Their stories are also included in “Omo Nigeria” and they’re both cute and intriguing, varying from mythical tales of bad kings to wise farmers, accounts of a first day at school to a trip to the cinema. Like the passport images or Rubee’s portraits, the stories suggest questions of identity and how it can be shaped and formed, as well as the power of images. “As we entered the cinema we were cold and hungry, but watching the cartoon got us away from our hunger situation,” reads one.

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These are the school portraits that were never taken of me; these were the classmates I never had.”

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Early exposure to the arts is vital to building the next generation of Nigerian creatives and image-makers.”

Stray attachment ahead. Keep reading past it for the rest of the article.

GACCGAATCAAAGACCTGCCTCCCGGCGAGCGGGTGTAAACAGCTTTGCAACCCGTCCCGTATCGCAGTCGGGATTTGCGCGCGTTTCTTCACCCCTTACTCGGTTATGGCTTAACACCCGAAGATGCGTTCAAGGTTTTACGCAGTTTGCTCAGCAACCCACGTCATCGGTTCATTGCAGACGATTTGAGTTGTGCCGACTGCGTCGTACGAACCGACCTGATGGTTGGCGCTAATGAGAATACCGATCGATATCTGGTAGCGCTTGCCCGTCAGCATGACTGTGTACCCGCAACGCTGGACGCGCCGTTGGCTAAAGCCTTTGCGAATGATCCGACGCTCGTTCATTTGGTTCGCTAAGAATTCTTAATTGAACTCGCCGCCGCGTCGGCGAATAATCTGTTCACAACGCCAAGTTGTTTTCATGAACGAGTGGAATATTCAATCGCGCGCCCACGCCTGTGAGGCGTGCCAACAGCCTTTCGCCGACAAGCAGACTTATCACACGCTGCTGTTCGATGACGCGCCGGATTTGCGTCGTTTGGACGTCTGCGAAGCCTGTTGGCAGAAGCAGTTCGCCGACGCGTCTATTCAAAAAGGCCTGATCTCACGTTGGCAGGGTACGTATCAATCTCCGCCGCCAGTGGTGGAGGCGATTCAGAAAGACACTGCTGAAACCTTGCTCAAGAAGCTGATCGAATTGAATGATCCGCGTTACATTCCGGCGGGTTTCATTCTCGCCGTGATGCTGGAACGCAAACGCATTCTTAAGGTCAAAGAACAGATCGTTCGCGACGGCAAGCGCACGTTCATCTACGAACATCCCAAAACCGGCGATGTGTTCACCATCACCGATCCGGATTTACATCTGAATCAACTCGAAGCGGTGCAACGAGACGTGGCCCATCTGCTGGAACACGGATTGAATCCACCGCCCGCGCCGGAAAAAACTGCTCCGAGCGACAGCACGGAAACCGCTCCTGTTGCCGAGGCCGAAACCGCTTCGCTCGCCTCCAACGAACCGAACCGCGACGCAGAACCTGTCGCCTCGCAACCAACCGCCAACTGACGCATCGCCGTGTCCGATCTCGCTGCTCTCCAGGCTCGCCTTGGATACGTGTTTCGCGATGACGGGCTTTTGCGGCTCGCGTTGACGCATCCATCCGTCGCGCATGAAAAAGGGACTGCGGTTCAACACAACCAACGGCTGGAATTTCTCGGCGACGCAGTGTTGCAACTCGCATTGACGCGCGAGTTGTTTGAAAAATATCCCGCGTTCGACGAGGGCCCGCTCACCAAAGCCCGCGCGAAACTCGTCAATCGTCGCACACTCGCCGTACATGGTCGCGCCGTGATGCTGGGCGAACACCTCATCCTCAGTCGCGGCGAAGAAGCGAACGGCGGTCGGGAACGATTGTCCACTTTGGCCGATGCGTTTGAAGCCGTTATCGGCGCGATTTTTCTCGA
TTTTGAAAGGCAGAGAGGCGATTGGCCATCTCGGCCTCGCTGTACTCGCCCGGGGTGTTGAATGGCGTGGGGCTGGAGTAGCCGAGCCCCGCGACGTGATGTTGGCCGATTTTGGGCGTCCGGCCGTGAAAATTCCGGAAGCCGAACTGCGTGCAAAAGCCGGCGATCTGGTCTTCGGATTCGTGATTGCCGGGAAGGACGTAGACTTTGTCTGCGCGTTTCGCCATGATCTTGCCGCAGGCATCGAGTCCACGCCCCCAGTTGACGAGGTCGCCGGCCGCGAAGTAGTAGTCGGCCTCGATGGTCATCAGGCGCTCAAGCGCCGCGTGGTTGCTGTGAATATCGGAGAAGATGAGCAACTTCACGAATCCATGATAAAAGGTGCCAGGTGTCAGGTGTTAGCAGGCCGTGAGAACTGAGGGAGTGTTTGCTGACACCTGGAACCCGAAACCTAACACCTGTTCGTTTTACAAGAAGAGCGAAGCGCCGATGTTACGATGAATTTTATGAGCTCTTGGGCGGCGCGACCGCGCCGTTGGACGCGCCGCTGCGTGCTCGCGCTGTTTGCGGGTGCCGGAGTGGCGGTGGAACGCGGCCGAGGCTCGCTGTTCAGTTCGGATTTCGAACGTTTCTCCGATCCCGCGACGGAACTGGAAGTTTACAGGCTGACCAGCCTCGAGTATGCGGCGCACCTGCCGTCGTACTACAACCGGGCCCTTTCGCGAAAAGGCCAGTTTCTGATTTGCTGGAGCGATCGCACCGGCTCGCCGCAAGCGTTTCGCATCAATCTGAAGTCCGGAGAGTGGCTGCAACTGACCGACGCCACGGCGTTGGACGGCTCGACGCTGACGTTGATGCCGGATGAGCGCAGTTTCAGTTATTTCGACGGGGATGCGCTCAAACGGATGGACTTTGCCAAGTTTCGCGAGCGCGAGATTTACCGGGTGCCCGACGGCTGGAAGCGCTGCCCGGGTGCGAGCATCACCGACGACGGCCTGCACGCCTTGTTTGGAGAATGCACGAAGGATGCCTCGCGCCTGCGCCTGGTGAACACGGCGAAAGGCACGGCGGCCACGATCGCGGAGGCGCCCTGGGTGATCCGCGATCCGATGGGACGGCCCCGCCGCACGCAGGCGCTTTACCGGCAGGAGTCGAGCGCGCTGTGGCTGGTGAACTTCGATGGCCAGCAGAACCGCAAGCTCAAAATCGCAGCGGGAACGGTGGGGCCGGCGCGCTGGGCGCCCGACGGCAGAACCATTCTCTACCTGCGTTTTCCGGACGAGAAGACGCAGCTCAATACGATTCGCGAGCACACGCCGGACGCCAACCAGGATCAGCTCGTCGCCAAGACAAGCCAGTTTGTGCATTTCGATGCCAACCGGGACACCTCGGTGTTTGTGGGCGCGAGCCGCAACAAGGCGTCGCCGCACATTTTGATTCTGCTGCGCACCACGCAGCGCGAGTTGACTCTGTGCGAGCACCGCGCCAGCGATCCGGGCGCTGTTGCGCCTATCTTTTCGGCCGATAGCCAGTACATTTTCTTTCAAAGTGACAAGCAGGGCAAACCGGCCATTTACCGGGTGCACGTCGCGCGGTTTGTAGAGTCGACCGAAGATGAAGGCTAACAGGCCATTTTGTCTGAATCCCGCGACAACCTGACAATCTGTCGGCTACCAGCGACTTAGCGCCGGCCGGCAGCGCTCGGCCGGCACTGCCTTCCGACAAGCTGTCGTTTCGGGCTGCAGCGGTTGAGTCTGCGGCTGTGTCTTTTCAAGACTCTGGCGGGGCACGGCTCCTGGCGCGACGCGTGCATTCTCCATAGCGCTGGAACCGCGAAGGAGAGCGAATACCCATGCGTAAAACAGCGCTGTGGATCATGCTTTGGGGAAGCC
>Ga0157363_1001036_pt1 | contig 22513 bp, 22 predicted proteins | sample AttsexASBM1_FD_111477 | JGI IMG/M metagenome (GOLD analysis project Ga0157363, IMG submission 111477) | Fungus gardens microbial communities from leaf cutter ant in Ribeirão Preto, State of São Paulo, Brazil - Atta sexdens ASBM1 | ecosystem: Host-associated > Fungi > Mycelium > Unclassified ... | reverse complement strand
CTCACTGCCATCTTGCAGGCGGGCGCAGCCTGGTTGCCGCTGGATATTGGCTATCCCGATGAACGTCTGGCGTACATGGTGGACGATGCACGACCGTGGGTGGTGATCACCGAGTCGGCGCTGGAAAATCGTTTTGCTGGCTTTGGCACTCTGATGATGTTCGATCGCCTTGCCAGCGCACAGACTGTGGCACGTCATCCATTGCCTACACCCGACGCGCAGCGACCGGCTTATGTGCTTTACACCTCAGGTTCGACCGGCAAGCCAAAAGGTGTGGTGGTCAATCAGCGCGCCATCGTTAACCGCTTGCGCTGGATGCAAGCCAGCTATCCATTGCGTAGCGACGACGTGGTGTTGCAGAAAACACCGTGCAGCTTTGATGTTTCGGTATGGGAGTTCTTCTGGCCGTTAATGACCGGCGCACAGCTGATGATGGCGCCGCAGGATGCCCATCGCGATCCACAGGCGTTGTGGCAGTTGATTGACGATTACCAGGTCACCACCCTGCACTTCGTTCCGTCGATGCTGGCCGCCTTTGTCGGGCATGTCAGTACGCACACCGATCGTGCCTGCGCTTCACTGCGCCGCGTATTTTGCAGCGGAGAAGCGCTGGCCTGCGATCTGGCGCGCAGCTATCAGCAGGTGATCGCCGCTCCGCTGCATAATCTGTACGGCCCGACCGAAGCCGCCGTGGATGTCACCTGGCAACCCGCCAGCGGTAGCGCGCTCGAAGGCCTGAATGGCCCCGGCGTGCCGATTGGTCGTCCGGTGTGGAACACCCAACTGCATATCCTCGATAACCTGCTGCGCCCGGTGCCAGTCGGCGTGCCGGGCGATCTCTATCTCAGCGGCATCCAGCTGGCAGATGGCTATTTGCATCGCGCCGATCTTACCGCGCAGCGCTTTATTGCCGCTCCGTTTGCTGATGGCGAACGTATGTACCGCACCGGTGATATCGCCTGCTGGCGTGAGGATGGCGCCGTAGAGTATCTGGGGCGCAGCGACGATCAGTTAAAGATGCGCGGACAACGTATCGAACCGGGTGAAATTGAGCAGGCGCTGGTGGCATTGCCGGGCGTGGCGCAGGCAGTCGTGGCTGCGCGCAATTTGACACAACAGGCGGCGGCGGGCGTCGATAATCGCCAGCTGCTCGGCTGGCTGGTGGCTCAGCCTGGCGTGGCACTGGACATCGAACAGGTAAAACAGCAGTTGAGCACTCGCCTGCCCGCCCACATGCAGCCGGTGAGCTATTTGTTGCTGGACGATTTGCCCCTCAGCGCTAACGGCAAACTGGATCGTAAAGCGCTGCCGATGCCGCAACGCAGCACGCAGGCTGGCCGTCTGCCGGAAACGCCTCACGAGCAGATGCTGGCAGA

Rubee hadn’t originally intended to photograph the children but, urged to do so by the staff at the first school, found the experience compelling and thought-provoking. These images are technically sophisticated but stylistically modest, modeled on the portraits shot in schools the world over, and by including them Rubee suggests a deeper reading of images often written off as naive.